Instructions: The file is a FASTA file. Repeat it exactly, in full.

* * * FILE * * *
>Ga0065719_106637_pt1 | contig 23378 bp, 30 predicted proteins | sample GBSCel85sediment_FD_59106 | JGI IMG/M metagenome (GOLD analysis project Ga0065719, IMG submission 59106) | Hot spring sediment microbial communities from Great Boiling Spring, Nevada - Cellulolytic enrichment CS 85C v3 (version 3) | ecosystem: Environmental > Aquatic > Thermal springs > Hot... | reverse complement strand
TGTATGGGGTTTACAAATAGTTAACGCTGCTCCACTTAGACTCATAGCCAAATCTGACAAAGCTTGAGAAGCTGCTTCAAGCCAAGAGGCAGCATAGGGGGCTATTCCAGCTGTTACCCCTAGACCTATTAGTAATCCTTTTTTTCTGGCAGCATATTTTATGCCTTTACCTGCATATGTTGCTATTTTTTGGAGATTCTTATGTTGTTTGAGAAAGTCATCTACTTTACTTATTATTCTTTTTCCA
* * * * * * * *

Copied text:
>Ga0065719_106637_pt1 | contig 23378 bp, 30 predicted proteins | sample GBSCel85sediment_FD_59106 | JGI IMG/M metagenome (GOLD analysis project Ga0065719, IMG submission 59106) | Hot spring sediment microbial communities from Great Boiling Spring, Nevada - Cellulolytic enrichment CS 85C v3 (version 3) | ecosystem: Environmental > Aquatic > Thermal springs > Hot... | reverse complement strand
TGTATGGGGTTTACAAATAGTTAACGCTGCTCCACTTAGACTCATAGCCAAATCTGACAAAGCTTGAGAAGCTGCTTCAAGCCAAGAGGCAGCATAGGGGGCTATTCCAGCTGTTACCCCTAGACCTATTAGTAATCCTTTTTTTCTGGCAGCATATTTTATGCCTTTACCTGCATATGTTGCTATTTTTTGGAGATTCTTATGTTGTTTGAGAAAGTCATCTACTTTACTTATTATTCTTTTTCCA